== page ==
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BY STEPHANIE BUHMANN | While the Iranian-born and New York-based Shirin Neshat has focused on issues of gender, identity, and politics in Muslim countries for years, she now turns her attention to an investigation of American culture.
In this exhibition — “Dreamers”— she explores the burdened and complex life of an Iranian living in the United States during today’s tumultuous climate. By presenting both a new film entitled “Roja” as well as a new series of photographs, Neshat invites her audience to confront the ambivalence of living across two cultures, which between them are rife with friction.
Over time, Neshat has developed a unique visual language that manifests as a poetically abstracted epic, often utilizing recurring dreams, memories, and desires. In “Roja,” we find her inspired by the surrealist films of Man Ray and Maya Deren, among others, as she embarks on a subject with obvious personal overtones. The film traces an Iranian woman’s disquieting attempts to connect with American culture while reconciling her identification with her home country.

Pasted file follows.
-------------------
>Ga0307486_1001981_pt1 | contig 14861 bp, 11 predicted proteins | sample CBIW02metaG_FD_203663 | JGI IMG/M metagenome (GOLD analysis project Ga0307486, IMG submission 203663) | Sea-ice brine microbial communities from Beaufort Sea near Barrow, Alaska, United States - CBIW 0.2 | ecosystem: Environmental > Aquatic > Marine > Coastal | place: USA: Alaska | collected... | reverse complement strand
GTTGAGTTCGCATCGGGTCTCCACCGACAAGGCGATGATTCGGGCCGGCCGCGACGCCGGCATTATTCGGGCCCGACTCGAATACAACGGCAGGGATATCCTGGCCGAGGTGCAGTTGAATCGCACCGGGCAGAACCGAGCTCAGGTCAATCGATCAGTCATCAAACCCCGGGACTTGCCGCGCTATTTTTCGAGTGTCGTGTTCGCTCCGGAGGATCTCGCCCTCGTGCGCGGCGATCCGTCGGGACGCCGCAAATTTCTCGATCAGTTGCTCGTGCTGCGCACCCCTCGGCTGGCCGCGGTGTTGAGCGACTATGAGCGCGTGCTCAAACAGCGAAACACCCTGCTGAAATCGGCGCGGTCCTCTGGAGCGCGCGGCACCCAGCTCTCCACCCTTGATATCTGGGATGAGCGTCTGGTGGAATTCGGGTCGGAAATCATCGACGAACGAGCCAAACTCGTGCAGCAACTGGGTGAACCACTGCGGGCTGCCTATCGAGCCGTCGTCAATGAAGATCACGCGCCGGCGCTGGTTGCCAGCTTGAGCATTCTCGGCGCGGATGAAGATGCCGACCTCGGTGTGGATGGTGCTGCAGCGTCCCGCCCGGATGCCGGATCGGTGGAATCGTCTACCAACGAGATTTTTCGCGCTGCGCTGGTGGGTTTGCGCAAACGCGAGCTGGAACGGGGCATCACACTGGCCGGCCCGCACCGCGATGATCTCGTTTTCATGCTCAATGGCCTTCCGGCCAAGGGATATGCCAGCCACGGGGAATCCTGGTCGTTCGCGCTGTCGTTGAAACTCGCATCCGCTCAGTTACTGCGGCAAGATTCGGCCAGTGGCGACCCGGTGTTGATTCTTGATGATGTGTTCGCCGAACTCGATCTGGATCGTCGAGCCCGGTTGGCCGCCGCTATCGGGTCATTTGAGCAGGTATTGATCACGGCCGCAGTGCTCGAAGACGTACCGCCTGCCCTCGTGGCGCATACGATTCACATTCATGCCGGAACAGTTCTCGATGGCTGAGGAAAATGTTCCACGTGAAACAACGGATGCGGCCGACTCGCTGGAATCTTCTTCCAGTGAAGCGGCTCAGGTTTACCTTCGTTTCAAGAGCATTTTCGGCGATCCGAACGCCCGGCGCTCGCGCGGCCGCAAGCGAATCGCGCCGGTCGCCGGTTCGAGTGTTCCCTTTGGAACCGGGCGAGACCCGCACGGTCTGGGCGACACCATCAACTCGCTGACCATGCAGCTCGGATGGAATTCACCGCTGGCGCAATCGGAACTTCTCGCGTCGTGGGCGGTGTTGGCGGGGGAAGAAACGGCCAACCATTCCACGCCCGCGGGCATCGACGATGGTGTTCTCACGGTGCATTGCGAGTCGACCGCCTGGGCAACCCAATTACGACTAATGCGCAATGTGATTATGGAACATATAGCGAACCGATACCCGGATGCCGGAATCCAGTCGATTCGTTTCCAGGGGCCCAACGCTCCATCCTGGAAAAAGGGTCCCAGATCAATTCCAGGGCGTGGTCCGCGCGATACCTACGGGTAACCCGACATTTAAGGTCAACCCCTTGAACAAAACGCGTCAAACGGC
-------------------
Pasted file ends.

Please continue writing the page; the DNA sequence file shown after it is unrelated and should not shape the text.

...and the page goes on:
The film is further accompanied by photographs that give Neshat’s well-known series of portraits, covered with calligraphy derived from religious texts and poetry, a new twist. In these works, Neshat focuses on white men and women from the United States. By obscuring and blurring their features, she transforms these portraits into a metaphor for the mystification that enforces cultural boundaries and prohibits sympathetic attachments across race, class, and nationality.
May 19–June 17 at Gladstone Gallery (515 W. 24th St., btw. 10th & 11th Aves.). Gallery hours: Tues.–Sat., 10am-6pm. Call 212-206-9300 or visit gladstonegallery.com.